Wobbly Hedgehog Syndrome | Hedgehog Health

Wobbly Hedgehog Syndrome (WHS) is a disease that affects the nervous systems of African pygmy and European hedgehogs. It is degenerative and progressive.

WHS has symptoms you can look for, but it can only be properly diagnosed by a necroscopy and a pathological examination.

There are many other illnesses or injuries that cause symptoms similar to WHS, so before you make any conclusions, if you suspect WHS, take your hedgehog to a vet.

Your vet might find a different illness causing the symptoms.

What is Wobbly Hedgehog Syndrome?

WHS is a neurodegenerative disease that affects the brain and spinal cord of African and European hedgehogs.

Neurodegenerative means that, with time, the hedgehog’s nerves will deteriorate and stop working.

WHS is sometimes referred to as progressive paralysis. A hedgehog diagnosed with WHS will gradually lose control over her muscles.

The hedgehog becomes completely immobile about 15-18 months after the onset of symptoms.

In the USA, about 10% of pet African pygmy hedgehogs are diagnosed with WHS.

Wobbly Hedgehog Syndrome Symptoms

Cases of WHS have been increasing in domestic African pygmy hedgehogs. But, you should never assume your hedgehog has WHS; take your pet to the vet and get a professional opinion.

Your vet should rule out any other diseases or illnesses that could cause these symptoms to ensure your hedgehog receives early treatment.

WHS takes months to develop. Symptoms usually show between 1 ½ and 2 years (18-24 months) of age. These are symptoms that are present in a hedgehog with WHS.

Some of the early symptoms of WHS are the hedgehog’s inability to close its hood and difficulty standing and walking. These are the first symptoms you’ll notice.

Other symptoms include:

  • Wobbling while walking and shaking while trying to stand still
  • Falling to one side
  • Loss of movement control
  • Paralysis starting from the hind legs and gradually moving towards the front of the body
  • Stiff limbs
  • Bulging eyes
  • Twisted spine
  • Tremors and seizures
  • Gradual muscle weakness

WHS is a progressive disease. The paralysis will begin in the hind legs and will gradually progress towards the front of the body.

Eventually, the hedgehog will become completely immobile at around 18 months after the onset of the symptoms.

Other Possible Causes of These Symptoms

There are other diseases, illnesses, or injuries that might cause symptoms similar to some of the ones mentioned above.

Here are some of the possible causes that your vet should rule out:

  • Semi-hibernation: if your hedgehog gets too cold, it will wobble.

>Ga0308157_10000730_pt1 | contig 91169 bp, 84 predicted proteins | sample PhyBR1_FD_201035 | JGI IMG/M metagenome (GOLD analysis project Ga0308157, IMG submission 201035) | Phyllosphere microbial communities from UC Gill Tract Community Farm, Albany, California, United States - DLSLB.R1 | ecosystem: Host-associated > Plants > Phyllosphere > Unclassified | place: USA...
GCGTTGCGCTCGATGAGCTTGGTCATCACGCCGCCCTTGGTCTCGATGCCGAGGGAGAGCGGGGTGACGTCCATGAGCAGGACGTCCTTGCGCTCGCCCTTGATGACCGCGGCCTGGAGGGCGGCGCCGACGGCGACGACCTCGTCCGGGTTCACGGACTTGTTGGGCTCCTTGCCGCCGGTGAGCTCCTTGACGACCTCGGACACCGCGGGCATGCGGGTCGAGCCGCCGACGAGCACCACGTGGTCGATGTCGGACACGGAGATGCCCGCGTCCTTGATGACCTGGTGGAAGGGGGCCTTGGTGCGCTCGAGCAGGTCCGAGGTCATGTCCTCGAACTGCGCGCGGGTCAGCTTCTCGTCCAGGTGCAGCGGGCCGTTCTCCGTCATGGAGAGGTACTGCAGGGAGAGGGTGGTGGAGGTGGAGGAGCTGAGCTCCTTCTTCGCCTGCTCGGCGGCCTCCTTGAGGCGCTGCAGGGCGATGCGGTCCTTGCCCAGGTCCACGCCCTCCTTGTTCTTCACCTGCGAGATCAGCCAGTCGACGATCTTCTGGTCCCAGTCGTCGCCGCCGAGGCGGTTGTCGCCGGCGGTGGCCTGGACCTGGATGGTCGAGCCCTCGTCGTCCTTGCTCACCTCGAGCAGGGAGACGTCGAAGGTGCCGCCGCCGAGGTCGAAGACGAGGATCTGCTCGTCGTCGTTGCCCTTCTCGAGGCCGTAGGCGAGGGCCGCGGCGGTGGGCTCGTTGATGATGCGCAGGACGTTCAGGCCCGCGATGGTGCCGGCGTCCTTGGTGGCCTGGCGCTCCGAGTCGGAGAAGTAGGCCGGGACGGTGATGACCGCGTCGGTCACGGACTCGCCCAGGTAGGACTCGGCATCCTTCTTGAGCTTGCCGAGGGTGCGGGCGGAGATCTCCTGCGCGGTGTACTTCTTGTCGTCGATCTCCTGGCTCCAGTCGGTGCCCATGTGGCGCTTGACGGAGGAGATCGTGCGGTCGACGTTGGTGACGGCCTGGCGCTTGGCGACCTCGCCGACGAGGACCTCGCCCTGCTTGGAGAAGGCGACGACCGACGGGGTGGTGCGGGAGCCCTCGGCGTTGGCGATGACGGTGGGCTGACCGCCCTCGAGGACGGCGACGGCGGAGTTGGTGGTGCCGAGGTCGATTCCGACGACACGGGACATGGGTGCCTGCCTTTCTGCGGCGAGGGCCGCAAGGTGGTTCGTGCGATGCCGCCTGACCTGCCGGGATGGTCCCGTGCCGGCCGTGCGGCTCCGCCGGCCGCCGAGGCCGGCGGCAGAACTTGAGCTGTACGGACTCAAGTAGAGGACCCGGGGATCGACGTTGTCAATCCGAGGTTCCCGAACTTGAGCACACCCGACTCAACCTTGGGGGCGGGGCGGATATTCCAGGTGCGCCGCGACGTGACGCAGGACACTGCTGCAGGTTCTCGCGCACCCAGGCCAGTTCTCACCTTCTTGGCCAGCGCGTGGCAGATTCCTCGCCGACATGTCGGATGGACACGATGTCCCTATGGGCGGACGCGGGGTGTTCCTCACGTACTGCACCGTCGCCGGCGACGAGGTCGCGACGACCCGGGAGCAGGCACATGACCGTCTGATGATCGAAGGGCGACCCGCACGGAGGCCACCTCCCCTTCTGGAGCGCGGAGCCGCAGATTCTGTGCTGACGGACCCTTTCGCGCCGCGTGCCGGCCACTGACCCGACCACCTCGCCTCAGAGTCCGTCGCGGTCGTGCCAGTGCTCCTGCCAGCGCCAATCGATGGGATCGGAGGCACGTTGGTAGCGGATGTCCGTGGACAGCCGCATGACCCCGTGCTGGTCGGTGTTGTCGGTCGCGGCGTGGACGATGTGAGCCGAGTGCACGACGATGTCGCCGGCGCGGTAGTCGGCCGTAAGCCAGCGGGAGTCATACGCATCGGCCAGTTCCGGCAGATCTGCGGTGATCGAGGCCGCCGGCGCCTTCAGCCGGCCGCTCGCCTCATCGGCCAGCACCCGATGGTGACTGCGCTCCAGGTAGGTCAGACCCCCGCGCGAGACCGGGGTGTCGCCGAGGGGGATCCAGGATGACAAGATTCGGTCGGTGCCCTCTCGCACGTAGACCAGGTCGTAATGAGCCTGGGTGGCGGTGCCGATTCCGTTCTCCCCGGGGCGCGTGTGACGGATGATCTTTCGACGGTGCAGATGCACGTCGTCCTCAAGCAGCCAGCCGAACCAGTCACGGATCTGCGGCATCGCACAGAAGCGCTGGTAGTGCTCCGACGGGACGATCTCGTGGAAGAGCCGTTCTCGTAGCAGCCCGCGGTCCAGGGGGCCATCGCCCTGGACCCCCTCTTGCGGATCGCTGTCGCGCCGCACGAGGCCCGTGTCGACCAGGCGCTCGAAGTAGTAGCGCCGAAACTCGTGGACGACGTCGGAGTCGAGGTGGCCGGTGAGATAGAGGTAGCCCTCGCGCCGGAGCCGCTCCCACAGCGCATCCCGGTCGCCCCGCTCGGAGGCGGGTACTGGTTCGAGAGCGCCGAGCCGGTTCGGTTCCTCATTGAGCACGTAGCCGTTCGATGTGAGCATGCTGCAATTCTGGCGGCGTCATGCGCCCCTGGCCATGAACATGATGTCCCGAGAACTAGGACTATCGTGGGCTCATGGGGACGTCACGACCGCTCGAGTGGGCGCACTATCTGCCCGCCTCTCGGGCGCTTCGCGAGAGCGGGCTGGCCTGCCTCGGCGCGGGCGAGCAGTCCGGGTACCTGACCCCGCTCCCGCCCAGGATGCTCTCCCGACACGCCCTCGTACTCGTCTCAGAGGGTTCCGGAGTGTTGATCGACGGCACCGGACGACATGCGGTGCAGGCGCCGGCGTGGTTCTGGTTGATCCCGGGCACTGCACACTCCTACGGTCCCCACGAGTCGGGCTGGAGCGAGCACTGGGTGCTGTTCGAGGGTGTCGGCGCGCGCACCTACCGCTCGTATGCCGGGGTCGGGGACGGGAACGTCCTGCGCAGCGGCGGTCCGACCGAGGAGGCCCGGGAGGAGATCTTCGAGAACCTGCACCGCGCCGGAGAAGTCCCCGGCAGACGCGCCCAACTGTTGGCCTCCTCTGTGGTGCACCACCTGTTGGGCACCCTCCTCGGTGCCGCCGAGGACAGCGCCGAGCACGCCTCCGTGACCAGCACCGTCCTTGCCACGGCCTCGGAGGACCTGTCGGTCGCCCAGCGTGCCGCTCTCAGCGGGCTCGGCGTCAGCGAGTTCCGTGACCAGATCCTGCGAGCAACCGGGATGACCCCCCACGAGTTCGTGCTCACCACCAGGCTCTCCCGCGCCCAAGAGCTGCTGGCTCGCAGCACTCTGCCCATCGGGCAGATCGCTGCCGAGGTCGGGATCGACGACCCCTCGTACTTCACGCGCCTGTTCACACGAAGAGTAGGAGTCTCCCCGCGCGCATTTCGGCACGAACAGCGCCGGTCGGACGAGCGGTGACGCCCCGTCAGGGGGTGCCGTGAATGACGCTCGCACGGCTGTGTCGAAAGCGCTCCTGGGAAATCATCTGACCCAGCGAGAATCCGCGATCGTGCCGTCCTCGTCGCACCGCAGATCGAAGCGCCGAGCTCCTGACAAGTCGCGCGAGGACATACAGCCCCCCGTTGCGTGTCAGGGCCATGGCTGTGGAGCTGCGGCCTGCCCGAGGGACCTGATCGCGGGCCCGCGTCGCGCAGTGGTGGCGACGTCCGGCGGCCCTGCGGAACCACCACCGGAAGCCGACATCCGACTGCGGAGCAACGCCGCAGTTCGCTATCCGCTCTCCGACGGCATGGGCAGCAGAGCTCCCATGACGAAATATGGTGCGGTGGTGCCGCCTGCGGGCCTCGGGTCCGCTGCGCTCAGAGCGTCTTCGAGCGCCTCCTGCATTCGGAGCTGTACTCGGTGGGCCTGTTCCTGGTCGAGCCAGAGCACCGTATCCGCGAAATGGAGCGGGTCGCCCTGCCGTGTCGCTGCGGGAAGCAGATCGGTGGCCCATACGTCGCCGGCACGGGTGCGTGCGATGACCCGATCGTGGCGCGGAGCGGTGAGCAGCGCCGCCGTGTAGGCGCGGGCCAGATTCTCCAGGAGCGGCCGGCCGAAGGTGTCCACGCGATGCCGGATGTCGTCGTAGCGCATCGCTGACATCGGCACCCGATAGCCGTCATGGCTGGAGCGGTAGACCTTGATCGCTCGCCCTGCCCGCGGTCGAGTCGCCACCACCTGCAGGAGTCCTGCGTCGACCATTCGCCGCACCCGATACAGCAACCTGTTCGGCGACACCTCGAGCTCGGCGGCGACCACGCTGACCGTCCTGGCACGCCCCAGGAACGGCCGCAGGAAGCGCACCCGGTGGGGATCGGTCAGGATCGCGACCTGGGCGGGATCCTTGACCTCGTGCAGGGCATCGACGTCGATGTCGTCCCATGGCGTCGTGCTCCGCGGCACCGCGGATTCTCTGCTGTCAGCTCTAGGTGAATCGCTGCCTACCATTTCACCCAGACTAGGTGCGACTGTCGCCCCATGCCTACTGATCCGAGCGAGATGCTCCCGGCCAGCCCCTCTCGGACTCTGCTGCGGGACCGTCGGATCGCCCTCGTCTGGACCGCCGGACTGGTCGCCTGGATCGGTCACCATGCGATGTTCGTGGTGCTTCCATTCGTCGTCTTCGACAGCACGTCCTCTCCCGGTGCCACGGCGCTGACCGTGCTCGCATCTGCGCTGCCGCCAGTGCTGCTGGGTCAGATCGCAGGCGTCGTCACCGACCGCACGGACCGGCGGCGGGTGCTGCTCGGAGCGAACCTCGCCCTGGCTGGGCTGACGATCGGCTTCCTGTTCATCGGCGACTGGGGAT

• Inner ear infection: this causes loss of balance
  • Dehydration: if your hedgehog is dehydrated, it won’t be able to stand upright.
  • Overgrown nails
  • Arthritis
  • Spinal cord injury
  • Tumors
  • Broken limbs
  • Bone Inflammation
  • Poor nutrition

These are only a few of the possible causes of the symptoms. It is important to take your pet to the vet if you suspect any health issues.

(See: When to take your hedgehog to the vet?)

What Causes Wobbly Hedgehog Syndrome?

Wobbly hedgehog syndrome

No one knows for sure what causes WHS, but many believe it has a genetic factor. However, not all of the hedgehog’s offspring inherit WHS.

Some hedgehog breeders believe that the hedgehog’s diet may cause WHS, but there is no scientific proof to back that theory. Nevertheless, hedgehogs should always be fed high-quality food.

What is the Treatment for Wobbly Hedgehog Syndrome?

Wobbly hedgehog syndrome has no cure.

It can really hurt to watch your hedgehog live with wobbly hedgehog syndrome. As WHS progresses, your pet will need your attention more and more.

There are ways you can make your hedgehog’s life easier.

You should give your hedgehog the highest quality food you can. Make sure you give your hedgehog live bugs from a pet store as a source of fiber.

Hedgehogs will be able to eat on their own during the beginning of the illness, but as it progresses, they’ll need to be hand-fed.

Give your hedgehog a Vitamin E rich diet. Vitamin E will reduce the severity of the symptoms, but will not slow the disease.

This is only a temporary remedy; after a while, the hedgehog will develop a resistance to Vitamin E.

Make sure your hedgehog stays warm, but not too hot.

Once your hedgehog is no longer able to stand by himself, you can roll up two towels and put them on either side of him to keep him upright.

See this website for alternative treatment methods for WHS. Also, click here to see massaging methods to improve muscle tone and maze activities.

Is Wobbly Hedgehog Syndrome Fatal?

Hedgehogs affected by WHS usually die within 2 years from the onset of the symptoms.

Euthanasia (putting your pet to sleep) is recommended when it is no longer possible to maintain a good life quality for your pet.

Disclaimer: The information provided on this site is of general nature and does not constitute medical advice. You must not rely on this information as an alternative to advice from your veterinarian. If you have any questions related to a medical matter, consult your vet or another healthcare provider. 

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